Earlier today the earth was struck by the largest Coronal Mass Ejection (CME) since 2005. Although it caused no damage, one much larger could wreak havoc on the surface of the earth, disrupting the electric grid, radio signals and GPS. With the Sun set to become even more active in the next few years as it follows it’s 11 year activity cycle, our little planet seems ever more vulnerable. A storm as large as those in 1921 or 1859 could cause power blackouts for months and inflict trillions of pounds of damage.
CME’s are the product of the wildly fluctuating magnetic fields that cover the surface of the Sun. When opposing magnetic field lines converge the energy released can fling a portion of the Sun’s atmosphere out into space. The coronal ejection is composed of a fast moving wave of high energy electromagnetic radiation and billions of tonnes of slower subatomic particles, hydrogen, helium and iron. CME’s and their smaller cousins, solar flares, are most often produced from areas of sunspots.
At low levels, these showers of plasma and radiation can cause little harm. The magnetised particles hit ions trapped in the earth’s own magnetic field and emit light. The constant low levels of solar ejecta produced by the sun is what gives us the Auroras borealis and australis. But when a CME hits the earth, its defences are overloaded and a geomagnetic storm begins.
The magnetic force of the wave of plasma causes fluctuations in the earth’s magnetic field. Just like a dynamo that uses a magnet to induce electricity, the changing magnetic field can generate electricity in anything capable of conducting it. For the last century we have been building national systems for doing exactly that. The earth’s surface is covered in metal pipelines, electricity pylons and phonelines, it makes the surface of the earth a lightning rod for the vast amounts of energy being pumped out from the sun.
When a huge geomagnetic storm hit the earth in 1859, telegraph operators were reported to be able to disconnect their machines from the batteries and run them just off the electricity coursing through the wires. When a larger storm hit in 1921 telephone exchanges and railroad routing stations spontaneously caught fire from the discharging electricity. The way our national grid is designed now would make a similar sized CME catastrophic.
Power transformers are the gatekeepers of electricity from the grid into local communities. To protect them from lightning strikes they are earthed into the ground to allow a current to dissipate. However this safety feature becomes a vulnerability when, during a particularly strong geomagnetic storm, the earth’s surface itself can begin to build up a charge. Swamped with currents far higher than they can handle they are liable to catch fire or melt. When key nodes in the grid are broken it puts undue stress on the others and could lead to a blackout of the entire system. By some estimates if we were hit by a CME as strong as 1859 it could take 4 to 10 years to replace all the damaged transformers, during which time many millions of people would not have ready access to electricity.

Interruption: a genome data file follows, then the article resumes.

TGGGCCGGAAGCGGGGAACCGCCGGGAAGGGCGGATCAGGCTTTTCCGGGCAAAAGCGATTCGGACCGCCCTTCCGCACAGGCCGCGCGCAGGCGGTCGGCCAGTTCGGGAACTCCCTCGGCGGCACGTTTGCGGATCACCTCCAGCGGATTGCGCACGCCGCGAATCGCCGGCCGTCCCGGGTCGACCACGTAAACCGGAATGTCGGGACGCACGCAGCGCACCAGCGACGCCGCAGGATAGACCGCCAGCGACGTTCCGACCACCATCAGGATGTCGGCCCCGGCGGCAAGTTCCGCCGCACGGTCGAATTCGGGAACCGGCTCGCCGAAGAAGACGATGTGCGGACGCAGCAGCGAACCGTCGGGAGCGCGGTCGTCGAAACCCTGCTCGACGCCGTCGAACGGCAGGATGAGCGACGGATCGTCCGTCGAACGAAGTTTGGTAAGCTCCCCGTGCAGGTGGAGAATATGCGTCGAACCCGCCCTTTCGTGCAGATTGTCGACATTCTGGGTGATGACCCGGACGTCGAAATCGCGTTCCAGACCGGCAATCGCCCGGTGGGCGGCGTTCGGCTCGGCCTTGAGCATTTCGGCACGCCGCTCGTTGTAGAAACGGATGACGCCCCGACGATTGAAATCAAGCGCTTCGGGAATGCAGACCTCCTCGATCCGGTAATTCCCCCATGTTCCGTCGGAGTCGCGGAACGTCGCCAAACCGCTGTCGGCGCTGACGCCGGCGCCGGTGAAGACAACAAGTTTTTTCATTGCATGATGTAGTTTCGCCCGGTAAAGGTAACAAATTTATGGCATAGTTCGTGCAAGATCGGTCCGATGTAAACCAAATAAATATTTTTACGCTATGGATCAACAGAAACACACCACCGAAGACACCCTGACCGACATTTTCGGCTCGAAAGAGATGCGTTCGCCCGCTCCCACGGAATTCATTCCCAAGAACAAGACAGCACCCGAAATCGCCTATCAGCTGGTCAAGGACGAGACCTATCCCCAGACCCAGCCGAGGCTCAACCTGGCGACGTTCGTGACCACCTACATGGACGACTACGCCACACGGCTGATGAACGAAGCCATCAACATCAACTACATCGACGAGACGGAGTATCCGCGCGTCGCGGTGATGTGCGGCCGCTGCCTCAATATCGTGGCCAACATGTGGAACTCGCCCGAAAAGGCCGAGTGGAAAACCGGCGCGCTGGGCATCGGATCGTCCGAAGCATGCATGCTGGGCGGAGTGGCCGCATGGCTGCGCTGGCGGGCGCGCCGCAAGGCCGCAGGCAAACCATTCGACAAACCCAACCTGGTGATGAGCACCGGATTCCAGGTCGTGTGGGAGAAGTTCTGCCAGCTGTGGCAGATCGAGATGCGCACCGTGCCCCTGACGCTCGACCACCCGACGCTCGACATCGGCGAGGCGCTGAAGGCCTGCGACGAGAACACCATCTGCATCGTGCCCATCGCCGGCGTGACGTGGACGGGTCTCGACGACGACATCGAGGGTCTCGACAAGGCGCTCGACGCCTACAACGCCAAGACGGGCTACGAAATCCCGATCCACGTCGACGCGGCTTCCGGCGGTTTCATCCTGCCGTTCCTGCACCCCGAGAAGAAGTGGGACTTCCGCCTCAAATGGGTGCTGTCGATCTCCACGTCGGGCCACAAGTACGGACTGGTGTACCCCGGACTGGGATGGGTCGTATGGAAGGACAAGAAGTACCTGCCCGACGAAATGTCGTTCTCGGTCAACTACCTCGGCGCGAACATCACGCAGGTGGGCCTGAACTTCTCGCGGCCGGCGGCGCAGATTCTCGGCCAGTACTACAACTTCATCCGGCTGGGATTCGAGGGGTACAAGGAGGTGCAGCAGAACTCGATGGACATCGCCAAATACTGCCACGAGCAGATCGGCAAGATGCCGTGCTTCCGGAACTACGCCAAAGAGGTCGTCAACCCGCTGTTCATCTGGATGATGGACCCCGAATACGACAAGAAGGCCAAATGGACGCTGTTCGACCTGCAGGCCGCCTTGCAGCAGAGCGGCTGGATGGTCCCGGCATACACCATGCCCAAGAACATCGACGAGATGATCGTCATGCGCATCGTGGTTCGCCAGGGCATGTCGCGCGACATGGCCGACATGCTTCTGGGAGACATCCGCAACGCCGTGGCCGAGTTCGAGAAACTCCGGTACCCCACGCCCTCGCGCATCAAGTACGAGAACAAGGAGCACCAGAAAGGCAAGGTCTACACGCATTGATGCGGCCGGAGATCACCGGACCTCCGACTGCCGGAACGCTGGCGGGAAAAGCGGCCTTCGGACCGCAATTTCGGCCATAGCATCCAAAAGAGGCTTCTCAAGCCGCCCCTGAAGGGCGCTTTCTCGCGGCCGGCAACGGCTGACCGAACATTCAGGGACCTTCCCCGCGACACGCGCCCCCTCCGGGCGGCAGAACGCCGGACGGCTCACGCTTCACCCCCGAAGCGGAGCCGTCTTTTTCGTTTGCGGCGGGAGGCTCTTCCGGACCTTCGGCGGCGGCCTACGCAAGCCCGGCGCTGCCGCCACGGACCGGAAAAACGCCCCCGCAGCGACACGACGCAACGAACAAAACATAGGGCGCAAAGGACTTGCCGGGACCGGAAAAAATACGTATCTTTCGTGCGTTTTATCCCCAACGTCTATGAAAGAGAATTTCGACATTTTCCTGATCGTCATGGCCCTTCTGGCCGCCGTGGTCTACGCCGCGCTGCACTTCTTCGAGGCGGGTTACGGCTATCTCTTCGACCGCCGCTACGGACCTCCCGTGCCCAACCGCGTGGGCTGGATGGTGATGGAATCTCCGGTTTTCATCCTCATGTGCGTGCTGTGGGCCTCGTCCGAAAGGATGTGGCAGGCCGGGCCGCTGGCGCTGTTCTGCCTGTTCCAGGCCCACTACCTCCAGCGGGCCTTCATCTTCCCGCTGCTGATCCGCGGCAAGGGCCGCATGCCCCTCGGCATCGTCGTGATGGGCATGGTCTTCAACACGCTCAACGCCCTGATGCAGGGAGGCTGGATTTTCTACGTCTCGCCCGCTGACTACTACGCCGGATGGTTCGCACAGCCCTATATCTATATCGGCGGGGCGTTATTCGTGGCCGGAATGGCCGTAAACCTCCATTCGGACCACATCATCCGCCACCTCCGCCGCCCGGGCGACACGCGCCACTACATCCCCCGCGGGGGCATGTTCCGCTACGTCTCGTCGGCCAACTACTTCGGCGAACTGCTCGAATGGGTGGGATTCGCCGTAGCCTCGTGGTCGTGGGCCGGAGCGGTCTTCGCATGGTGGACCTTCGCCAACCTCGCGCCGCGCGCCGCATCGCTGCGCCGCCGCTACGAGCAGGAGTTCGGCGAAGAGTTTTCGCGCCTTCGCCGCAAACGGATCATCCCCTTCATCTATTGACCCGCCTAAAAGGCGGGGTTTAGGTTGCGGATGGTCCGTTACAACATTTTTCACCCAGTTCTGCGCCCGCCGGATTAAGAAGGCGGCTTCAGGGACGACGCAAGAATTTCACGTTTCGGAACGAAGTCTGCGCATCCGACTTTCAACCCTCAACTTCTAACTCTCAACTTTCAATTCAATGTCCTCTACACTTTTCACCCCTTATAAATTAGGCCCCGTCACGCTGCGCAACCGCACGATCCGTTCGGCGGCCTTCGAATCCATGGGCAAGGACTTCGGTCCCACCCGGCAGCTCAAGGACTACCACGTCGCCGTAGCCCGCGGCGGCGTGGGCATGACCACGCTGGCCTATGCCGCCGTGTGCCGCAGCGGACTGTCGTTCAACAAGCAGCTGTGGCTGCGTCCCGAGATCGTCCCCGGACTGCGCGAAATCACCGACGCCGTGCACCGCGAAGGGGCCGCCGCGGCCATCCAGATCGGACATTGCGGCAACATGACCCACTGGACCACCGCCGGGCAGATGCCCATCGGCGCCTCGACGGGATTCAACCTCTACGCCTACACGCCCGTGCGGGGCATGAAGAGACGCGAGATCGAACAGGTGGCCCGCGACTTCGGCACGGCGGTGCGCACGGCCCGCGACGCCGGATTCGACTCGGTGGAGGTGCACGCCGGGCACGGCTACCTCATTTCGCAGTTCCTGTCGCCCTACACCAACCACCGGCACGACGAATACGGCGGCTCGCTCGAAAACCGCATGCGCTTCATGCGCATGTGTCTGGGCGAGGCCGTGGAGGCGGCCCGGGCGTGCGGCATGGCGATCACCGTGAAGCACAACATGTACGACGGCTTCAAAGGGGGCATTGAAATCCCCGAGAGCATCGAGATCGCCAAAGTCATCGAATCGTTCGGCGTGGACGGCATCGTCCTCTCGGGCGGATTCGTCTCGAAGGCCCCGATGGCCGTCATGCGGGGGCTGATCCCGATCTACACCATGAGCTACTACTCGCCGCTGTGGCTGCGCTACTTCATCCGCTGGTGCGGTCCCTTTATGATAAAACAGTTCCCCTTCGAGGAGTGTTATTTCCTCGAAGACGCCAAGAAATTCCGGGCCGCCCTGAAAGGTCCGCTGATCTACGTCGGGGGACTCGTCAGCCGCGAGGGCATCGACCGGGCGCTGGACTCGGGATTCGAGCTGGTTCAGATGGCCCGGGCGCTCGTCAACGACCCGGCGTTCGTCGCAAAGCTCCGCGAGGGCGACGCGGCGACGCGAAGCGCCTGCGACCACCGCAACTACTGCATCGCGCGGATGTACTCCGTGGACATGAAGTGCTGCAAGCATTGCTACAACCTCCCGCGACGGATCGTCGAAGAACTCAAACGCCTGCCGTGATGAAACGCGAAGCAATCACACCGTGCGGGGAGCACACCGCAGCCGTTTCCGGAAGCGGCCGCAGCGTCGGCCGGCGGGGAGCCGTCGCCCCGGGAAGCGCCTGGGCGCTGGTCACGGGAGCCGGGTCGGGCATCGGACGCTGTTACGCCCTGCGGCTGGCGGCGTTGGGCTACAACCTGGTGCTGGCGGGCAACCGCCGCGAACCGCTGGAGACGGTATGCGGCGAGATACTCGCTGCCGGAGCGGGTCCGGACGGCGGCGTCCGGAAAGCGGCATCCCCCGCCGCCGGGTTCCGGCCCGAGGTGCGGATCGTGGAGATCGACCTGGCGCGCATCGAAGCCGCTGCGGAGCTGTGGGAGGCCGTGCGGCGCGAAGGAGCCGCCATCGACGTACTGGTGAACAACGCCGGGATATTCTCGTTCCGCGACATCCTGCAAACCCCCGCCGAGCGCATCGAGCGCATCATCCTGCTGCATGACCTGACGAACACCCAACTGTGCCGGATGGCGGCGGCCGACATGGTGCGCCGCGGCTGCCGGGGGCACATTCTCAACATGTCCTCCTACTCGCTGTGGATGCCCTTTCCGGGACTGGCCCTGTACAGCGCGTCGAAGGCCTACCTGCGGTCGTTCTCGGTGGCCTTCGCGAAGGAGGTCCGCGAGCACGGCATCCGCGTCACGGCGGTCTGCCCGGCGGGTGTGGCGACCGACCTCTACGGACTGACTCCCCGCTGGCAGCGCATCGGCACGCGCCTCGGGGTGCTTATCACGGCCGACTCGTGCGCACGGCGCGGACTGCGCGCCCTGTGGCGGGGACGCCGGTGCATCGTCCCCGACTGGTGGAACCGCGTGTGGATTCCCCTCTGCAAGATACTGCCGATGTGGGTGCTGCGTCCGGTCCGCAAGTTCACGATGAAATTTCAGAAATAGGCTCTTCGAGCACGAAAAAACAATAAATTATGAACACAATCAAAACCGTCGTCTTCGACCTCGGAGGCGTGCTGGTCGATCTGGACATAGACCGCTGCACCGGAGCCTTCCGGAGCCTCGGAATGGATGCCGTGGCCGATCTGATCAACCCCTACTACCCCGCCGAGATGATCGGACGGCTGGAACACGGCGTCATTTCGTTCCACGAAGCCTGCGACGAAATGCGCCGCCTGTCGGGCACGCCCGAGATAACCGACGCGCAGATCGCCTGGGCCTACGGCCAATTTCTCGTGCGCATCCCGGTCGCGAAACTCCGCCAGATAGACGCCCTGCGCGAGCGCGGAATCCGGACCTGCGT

Now the world relies so heavily on electricity, the effects would be catastrophic. John Kappenman, an engineer and geomagnetic storm expert says "If you lose electricity, within a matter of days you essentially lose almost everything else." We wouldn’t be able to use phones, the internet, computers, we wouldn’t be able to refrigerate food, perform most healthcare or have light or warmth at night. When you combine the telecommunications blackout with bursts of electromagnetic radiation disrupting radio transmission, it could be a catalyst for utter chaos.
There are ways to defend against the effects on our electrical grid, by wiring up arrays of resistors and capacitors to the grounding cable the energy can be absorbed. With enough warning grids can be turned down or off to protect against overly high currents. As these costs are entirely voluntary however, most companies are unwilling to go to such effort, and governments are even less inclined to force anyone to prepare.
Even our ability to detect CME’s and get a brief 20 to 50 minute warning is at risk. There are three satellites dedicated to watching out for CME’s. Two satellites look at the Sun and can detect how big a CME is and whether it is heading towards us, but neither can tell how powerful the shockwave might be. That is performed by the ACE satellite, which measures the shockwave as it passes over it and can warn earth if the effects are going to be severe. All these satellites are beyond their nominal lifetimes and there are no concrete plans to replace them.
So maybe you feel a little luckier today for having not witnessed the collapse of modern society, but unless we start taking action soon we might not stay lucky for much longer.
Photo by Flickr user thebadastronomer